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So what should we be doing, or doing more of, or more effectively?

The Pupil Premium currently delivers £50 million pounds ‘additional’ funding to Kent schools. How schools use the resource makes a difference. Some schools are succeeding in narrowing achievement gaps, for example 55 schools have a three year improving trend in narrowing gaps. Pupil Premium funding is now also available for Early Years settings.

  1. The first strategy is to do the core business well, which means ensuring all teaching is good, and teachers improve by working closely with other teachers and learn from the best. The test of good teaching is the achievement of expected and better than expected rates of progress for all pupils. Too much variation in the progress rates for different groups of pupils would suggest the need to re-think teaching approaches.
  2. Consistently good teaching is best achieved in school cultures that support teacher development and improvement, and professional learning, where coaching and collaboration are given more time than compliance activity and where monitoring activities give teachers solutions and ideas for achieving a better outcome.
  3. The evidence suggests that schools that avoid in-school social segregation, for example by rigid ability and attainment grouping with little fluidity, achieve better engagement, higher levels of motivation and more positive attitudes by learners, especially those that are likely to experience disadvantage.
  4. Increasingly, schools are paying more attention to character education, focusing on developing children’s and young people’s attitudes and aptitudes, to improve resilience, self-motivated learning, perseverance and ambition. Social and cultural capital, confidence, self-control and self-belief are as important as cognitive ability for success in education and the labour market. Engagement in enrichment activities help to develop these qualities, including sports, after school clubs and trips. The challenge is to ensure pupils on free school meals participate in them and get the benefits.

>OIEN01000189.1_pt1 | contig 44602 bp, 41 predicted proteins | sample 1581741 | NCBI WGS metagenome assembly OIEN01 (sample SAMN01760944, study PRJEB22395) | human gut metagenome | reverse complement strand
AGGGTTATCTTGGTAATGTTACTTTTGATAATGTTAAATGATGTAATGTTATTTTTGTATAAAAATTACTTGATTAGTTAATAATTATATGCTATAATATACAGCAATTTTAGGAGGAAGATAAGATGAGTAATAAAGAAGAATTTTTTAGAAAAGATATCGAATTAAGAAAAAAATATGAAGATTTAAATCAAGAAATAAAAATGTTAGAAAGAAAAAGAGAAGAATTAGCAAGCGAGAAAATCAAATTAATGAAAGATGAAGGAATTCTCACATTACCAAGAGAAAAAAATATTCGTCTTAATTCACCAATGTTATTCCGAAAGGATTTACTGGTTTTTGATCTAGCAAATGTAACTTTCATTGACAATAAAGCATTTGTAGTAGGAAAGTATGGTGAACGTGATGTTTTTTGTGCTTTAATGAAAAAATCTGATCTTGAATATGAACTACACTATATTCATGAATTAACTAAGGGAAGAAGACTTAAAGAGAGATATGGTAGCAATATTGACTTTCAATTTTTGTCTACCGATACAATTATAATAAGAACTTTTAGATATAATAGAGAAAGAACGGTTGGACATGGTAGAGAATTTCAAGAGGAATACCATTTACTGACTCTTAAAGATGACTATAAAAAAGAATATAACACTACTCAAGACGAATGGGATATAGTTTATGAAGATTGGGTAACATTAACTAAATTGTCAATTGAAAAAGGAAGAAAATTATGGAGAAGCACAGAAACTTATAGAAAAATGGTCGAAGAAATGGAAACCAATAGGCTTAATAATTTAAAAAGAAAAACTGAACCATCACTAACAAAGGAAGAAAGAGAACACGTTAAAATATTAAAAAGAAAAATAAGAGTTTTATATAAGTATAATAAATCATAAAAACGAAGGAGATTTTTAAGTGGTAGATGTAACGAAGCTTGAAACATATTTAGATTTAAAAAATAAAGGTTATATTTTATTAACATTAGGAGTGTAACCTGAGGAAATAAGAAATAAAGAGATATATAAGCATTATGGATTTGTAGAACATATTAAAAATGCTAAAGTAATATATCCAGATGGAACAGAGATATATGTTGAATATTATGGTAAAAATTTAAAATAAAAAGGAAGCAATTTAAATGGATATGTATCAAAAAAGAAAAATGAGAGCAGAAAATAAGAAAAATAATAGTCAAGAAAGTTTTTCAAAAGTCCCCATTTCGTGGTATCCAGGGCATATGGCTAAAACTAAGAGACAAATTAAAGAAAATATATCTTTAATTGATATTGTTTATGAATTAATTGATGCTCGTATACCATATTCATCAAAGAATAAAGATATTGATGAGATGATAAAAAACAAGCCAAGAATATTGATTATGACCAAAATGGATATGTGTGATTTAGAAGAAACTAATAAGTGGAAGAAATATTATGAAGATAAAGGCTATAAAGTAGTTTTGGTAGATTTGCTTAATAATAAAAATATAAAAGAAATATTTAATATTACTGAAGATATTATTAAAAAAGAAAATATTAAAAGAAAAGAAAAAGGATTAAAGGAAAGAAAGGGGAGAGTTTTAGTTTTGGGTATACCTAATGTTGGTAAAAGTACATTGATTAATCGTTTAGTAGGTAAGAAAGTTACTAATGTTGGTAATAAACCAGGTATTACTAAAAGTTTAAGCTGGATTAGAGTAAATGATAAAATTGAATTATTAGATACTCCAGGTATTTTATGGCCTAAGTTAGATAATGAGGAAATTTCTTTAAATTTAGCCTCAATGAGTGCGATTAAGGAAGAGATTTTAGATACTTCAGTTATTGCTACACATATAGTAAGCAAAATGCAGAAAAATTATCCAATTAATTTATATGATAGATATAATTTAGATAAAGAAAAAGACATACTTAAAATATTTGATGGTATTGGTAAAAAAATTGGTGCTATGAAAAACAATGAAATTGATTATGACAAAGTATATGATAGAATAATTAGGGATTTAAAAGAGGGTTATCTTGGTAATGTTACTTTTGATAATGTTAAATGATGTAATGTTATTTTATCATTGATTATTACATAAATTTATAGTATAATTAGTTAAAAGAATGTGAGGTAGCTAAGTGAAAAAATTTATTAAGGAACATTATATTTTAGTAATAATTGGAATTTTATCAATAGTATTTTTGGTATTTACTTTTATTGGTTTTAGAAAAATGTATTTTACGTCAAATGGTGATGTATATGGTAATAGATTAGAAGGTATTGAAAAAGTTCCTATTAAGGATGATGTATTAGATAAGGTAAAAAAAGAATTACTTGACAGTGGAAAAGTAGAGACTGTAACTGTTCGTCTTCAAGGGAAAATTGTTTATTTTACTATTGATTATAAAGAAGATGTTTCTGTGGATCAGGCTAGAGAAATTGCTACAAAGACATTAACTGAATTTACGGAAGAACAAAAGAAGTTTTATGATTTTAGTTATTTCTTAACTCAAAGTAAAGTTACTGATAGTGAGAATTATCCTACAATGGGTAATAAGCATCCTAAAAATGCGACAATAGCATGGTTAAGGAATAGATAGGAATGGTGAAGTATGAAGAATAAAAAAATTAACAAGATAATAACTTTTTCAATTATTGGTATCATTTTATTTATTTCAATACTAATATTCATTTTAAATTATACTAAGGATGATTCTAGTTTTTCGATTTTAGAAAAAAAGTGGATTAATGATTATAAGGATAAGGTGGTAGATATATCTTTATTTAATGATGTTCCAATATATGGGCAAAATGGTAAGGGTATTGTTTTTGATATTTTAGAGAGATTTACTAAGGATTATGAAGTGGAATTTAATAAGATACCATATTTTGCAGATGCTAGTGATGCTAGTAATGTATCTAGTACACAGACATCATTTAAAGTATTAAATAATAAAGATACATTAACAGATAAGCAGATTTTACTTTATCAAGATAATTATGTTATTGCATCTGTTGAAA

5. Schools that adopt a growth culture that embeds the belief that all children can do better than expected, that their innate abilities and aptitudes can be improved with the right support, and that promotes a culture that does not give up on any child, are more likely to get the engagement and effort by all children to do well.
  6. The Sutton Trust’s evidence papers, including the most effective and low cost strategies in their Teaching and Learning Toolkit, are not used as widely and consistently as they could be by schools to narrow achievement gaps. These proven strategies include the regular use of helpful feedback to pupils, peer mentoring and peer assessment, the use of meta-cognition which encourages pupils to reflect on and develop their learning techniques and habits, and the development of mastery learning (which involves regular practice) and the use of coaching for children and staff. A recent report by The Sutton Trust concluded that while more than 60% of schools had accessed and knew about the Toolkit less than 10% of schools were using the strategies effectively.
  7. And lastly, some children need more teaching as individuals and in small groups in addition to whole class lessons and some children need more help and time to do homework, often in the school because they cannot do it at home. At a time when it is estimated that 50% of children are having extra tutoring outside school, it is not unreasonable to expect that disadvantaged children would need additional teaching and coaching. They are also likely to need the support of nurture groups to build relationships and attachment to learning.